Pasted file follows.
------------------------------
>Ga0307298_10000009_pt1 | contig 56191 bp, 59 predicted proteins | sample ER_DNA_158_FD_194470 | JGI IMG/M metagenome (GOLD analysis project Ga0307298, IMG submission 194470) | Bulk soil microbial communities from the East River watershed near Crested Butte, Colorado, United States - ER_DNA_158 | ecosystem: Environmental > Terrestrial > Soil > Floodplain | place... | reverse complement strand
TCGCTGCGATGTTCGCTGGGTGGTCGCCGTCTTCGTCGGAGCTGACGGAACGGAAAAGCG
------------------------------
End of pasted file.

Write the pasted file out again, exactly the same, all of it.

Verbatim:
>Ga0307298_10000009_pt1 | contig 56191 bp, 59 predicted proteins | sample ER_DNA_158_FD_194470 | JGI IMG/M metagenome (GOLD analysis project Ga0307298, IMG submission 194470) | Bulk soil microbial communities from the East River watershed near Crested Butte, Colorado, United States - ER_DNA_158 | ecosystem: Environmental > Terrestrial > Soil > Floodplain | place... | reverse complement strand
TCGCTGCGATGTTCGCTGGGTGGTCGCCGTCTTCGTCGGAGCTGACGGAACGGAAAAGCG